In Chapter one of John Dewey’s School and Society he writes:

The mere absorption of facts and truths is so exclusively individual an affair that it tends very naturally to pass into selfishness. There is no obvious social motive for the acquirement of mere learning, there is no clear social gain in success thereat. Indeed, almost the only measure for success is a competitive one, in the bad sense of that term — a comparison of results in the recitation or in the examination to see which child has succeeded in getting ahead of others in storing up, in accumulating the maximum of information. So thoroughly is this the prevalent atmosphere that for one child to help another in his task has become a school crime. Where the school work consists in simply learning lessons, mutual assistance, instead of being the most natural form of cooperation and association, becomes a clandestine effort to relieve one’s neighbor of his proper duties. Where active work is going on all this is changed. Helping others, instead of being a form of charity which impoverishes the recipient, is simply an aid in setting free the powers and furthering the impulse of the one helped. A spirit of free communication, of interchange of ideas, suggestions, results, both successes and failures of previous experiences, becomes the dominating note of the recitation.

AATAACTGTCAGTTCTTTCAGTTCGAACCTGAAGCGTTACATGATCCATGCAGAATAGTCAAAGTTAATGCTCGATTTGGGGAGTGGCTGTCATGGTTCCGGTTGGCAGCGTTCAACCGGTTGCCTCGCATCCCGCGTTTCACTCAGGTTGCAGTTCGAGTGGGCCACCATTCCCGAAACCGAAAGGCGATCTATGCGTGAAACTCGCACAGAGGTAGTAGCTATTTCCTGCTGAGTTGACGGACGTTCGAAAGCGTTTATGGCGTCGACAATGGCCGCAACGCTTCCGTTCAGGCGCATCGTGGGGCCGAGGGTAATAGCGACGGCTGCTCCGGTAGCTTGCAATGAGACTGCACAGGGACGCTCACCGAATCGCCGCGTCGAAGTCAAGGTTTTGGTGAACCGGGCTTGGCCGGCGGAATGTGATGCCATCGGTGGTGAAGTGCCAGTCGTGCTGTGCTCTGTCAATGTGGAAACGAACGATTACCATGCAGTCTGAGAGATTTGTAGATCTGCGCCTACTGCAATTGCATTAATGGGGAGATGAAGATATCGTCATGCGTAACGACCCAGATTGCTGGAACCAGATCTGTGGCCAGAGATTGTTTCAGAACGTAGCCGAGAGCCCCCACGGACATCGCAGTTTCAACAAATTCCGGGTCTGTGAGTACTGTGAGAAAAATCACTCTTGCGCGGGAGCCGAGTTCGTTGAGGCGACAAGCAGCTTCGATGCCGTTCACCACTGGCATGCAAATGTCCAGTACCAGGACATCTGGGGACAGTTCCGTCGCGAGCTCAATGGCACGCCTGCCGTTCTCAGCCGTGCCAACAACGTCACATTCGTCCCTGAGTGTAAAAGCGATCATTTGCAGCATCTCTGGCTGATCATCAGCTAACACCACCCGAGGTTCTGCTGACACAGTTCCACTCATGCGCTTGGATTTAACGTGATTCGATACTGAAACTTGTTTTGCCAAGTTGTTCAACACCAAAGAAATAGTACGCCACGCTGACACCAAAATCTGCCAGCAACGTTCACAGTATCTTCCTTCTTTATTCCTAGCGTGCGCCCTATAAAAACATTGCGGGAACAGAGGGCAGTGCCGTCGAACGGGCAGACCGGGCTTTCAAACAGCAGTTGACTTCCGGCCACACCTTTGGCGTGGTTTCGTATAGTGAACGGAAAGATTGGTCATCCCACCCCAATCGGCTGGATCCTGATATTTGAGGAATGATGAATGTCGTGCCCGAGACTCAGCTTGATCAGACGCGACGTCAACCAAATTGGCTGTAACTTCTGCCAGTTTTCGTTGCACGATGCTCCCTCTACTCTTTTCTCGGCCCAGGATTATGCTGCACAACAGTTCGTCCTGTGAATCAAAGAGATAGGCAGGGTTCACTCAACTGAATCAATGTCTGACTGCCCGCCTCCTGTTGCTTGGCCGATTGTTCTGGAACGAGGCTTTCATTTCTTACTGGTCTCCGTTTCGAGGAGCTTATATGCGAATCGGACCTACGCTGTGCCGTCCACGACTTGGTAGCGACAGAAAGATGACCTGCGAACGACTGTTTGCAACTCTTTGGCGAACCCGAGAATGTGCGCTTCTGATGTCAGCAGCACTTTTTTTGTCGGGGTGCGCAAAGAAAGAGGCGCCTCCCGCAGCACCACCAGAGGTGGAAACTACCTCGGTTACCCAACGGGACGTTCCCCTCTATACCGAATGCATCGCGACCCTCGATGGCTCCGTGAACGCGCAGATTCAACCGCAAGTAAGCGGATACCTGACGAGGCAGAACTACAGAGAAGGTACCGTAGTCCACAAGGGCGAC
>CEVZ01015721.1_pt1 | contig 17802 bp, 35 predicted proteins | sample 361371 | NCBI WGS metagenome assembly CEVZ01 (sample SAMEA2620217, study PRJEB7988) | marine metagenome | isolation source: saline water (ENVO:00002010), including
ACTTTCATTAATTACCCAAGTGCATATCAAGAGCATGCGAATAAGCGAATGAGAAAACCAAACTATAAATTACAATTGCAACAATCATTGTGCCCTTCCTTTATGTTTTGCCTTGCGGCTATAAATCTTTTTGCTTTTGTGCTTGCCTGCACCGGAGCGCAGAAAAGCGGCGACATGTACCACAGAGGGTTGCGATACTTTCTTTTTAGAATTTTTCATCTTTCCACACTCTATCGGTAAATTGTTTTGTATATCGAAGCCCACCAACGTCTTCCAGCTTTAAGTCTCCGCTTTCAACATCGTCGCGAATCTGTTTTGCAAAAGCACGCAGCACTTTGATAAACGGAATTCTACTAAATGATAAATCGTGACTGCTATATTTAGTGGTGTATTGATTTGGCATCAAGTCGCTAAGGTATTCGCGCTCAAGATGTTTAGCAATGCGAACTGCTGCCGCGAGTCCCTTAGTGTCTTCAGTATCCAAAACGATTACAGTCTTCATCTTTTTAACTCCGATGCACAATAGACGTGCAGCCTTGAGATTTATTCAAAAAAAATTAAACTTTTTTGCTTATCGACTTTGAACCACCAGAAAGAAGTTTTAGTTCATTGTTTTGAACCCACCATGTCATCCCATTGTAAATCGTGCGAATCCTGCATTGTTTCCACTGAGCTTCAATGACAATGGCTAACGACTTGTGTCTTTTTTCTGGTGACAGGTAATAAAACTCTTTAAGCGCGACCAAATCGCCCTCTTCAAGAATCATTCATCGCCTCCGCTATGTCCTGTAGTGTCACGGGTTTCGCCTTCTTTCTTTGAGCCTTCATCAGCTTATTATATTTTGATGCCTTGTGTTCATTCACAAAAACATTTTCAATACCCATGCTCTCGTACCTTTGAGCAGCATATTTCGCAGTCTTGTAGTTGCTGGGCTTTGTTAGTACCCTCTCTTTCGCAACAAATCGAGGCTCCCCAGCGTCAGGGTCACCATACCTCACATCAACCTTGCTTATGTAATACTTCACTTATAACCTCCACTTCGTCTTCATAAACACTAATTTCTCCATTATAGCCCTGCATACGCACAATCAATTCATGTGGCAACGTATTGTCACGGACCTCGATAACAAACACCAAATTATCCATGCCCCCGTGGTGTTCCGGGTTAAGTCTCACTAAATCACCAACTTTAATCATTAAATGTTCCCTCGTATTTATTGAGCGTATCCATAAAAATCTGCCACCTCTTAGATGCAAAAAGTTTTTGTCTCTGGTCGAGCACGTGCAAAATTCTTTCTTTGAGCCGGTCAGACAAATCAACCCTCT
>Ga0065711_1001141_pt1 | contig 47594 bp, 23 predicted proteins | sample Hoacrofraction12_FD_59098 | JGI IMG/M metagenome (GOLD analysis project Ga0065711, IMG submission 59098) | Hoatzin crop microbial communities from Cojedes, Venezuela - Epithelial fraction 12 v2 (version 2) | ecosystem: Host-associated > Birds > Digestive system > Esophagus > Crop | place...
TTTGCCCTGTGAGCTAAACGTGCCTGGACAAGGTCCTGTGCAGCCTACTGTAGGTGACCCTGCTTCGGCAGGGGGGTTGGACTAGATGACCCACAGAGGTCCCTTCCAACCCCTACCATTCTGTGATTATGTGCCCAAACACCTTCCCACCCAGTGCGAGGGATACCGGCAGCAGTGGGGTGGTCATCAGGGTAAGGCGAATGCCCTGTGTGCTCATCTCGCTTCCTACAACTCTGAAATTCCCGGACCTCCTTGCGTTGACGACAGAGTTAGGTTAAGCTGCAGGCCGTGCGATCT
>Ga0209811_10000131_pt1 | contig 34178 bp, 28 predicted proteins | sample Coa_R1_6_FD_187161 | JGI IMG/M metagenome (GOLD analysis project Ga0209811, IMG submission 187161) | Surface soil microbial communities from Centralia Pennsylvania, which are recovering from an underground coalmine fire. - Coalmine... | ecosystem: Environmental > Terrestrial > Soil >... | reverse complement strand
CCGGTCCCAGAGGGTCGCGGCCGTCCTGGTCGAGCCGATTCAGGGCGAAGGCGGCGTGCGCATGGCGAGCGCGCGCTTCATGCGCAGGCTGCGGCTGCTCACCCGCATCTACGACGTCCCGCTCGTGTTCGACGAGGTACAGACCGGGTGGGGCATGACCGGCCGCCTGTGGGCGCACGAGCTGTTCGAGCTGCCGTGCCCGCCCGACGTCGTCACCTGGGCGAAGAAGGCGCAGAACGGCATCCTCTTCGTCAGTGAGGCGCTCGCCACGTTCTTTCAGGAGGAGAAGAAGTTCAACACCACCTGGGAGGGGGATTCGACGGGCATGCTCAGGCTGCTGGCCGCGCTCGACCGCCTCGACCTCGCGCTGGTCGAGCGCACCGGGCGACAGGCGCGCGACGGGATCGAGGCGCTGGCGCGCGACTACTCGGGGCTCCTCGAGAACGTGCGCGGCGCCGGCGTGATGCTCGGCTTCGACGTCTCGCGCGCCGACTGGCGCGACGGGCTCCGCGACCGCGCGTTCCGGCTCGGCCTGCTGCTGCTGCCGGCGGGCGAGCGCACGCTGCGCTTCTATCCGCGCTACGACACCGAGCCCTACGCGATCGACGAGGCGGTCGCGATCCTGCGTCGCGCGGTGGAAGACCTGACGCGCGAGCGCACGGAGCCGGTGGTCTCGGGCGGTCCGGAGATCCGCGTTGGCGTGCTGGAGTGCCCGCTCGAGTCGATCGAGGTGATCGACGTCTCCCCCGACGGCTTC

That was written in 1915.  Why haven’t things changed?  Or maybe they have!  It may be easier for those of us in a preschool setting to make a change.  I know one effort we have made is to embrace a shift in attitude to recognize and value mentoring between students instead of “shutting it down” or punishing it.  Have you made a shift in attitude?  Can you share what you are doing?

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